HILLBROOM HEIR ACCUSES ATTORNEYS OF OVERCHARGING

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Trustee says lawyer took 56% of estate

HAGATNA, Guam (Pacific Daily News, May 14, 2009) – The trustee in charge of Junior Larry Hillbroom's multimillion-dollar trust has accused local attorney David Lujan and California attorney Barry Israel of forcing him to sign a document increasing their attorney fees and to hide the additional costs from Hillbroom -- "a young beneficiary who remained unaware of the extent of his newly acquired wealth."

Lujan and Israel allegedly received $38 million in legal fees, while Hillbroom received $12 million from the settlement of his father's estate, according to a complaint filed by trustee Keith Waibel this week in the Los Angeles U.S. District Court.

Hillbroom, the son of deceased DHL co-founder Larry Hillblom, in February sued Waibel, Lujan and Israel in the Los Angeles federal court, accusing them of taking too much money from his $90 million estate settlement.

They allegedly changed their fee agreement, from 38 percent to 56 percent, without his knowledge, the complaint by Hillbroom states. The case recently was assigned to District Judge Otis D. Wright II.

According to the complaint filed this week by Waibel, Lujan and Israel had complete discretion to fire Waibel and allegedly "used this authority to influence Waibel to act in their personal interests."

According to Waibel's complaint, Lujan and Israel "demanded" that Waibel raise the amount of their contingency fees from 38 percent to 56 percent, and that the trust pay additional costs for legal services already provided under an earlier retainer agreement.

According to Waibel's complaint, the alleged demands by Lujan and Israel were made after Hillbroom's share of the estate already had been established and "no additional legal work remained to be done by Lujan or Israel."

Fee increase

Waibel's complaint alleges that Waibel was forced to sign a new retainer agreement in 1999, increasing the fees.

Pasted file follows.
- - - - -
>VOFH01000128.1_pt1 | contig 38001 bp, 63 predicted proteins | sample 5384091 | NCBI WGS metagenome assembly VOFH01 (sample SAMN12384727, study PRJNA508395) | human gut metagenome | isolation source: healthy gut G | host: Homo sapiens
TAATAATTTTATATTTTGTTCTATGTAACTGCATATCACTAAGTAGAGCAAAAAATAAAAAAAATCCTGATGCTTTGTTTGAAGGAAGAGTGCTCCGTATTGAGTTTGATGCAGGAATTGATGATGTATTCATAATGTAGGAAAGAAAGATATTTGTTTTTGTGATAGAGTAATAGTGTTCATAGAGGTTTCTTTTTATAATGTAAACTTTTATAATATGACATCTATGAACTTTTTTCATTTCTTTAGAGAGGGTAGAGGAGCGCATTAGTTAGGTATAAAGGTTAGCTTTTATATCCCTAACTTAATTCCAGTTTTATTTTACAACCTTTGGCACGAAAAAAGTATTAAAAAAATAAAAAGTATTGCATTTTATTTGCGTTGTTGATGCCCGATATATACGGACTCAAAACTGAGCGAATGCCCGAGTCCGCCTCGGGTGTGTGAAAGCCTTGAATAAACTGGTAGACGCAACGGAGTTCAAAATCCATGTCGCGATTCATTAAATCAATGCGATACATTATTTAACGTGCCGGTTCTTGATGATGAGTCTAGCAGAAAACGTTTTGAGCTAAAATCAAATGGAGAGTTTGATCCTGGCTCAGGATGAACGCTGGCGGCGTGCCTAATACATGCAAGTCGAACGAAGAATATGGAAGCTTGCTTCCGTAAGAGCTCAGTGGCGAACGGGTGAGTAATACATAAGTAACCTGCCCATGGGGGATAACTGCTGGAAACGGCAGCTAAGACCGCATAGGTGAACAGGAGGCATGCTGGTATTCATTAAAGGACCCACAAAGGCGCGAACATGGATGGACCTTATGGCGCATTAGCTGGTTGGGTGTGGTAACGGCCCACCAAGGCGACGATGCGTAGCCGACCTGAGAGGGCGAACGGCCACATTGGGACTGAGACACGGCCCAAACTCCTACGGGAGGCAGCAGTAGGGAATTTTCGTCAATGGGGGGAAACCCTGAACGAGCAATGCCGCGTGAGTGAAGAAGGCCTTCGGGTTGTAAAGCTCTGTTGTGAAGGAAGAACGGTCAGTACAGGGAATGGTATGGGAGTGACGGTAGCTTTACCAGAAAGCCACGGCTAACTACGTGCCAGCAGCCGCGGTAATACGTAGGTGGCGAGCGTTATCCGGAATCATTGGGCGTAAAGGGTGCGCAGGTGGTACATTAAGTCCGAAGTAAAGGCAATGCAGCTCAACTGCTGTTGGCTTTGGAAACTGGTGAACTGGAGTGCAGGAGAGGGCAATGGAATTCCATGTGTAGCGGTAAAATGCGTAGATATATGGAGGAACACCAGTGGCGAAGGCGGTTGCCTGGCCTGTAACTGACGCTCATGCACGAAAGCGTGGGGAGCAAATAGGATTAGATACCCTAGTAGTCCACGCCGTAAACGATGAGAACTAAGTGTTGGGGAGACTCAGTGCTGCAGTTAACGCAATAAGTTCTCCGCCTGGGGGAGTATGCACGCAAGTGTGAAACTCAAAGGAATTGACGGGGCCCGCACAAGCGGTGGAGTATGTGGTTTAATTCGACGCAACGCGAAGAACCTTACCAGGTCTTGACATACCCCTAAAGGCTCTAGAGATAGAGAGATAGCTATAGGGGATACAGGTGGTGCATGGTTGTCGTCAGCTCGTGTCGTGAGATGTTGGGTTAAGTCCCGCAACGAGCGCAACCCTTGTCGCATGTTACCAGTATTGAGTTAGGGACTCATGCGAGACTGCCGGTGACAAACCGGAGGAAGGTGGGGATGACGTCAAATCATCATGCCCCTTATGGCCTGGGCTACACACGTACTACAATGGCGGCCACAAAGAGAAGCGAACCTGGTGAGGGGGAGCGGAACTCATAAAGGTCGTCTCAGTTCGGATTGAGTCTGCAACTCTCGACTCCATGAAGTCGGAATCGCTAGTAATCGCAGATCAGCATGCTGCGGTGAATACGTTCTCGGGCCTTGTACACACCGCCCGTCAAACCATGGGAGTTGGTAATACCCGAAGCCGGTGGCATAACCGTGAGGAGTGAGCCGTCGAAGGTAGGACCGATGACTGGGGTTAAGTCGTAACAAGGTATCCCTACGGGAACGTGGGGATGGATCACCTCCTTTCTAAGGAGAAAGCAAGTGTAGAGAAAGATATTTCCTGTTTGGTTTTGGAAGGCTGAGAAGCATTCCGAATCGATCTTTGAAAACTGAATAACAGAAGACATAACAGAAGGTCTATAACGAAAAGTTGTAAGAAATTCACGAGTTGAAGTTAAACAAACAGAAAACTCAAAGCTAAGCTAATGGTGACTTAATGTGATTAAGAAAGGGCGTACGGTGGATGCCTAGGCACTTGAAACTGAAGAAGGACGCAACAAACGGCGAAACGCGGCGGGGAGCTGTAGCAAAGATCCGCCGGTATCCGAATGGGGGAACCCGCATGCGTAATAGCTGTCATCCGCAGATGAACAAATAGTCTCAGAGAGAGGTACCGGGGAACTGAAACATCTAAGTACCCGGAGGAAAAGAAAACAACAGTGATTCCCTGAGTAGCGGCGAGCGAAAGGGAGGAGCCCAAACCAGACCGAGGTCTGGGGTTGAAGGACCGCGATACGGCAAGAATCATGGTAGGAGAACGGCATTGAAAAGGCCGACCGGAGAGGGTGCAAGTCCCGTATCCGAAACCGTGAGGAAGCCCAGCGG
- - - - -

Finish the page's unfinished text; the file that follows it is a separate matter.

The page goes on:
According to the complaint, "Lujan and Israel also required that these additional payments be concealed from Junior."

Lujan yesterday did not return a call for comment.

Lujan, in a civil suit filed this week in the Superior Court of Guam, accused Waibel of mismanaging the Hillbroom trust, including making bad investments, and of attempting to blame Lujan for the poor state of the trust.

Waibel, in his complaint this week, said he is not liable for the conduct and damages alleged in Hillbroom's lawsuit, and that Lujan and Israel are "primarily liable for such damage and were active participants in causing such damage." The complaint states Waibel did not benefit financially from his "unwilling assistance" to Lujan and Israel.

Full-time job

Waibel's complaint states that Waibel's job with the trust was his full-time occupation, and that being removed from the position would have jeopardized his livelihood.

"Lujan and Israel recognized Waibel's predicament and used it to their full advantage," the complaint states.

The complaint also states that, if Waibel had been terminated, it would have "eliminated his ability to protect Junior's interests in any capacity."

Pacific Daily News: www.guampdn.com

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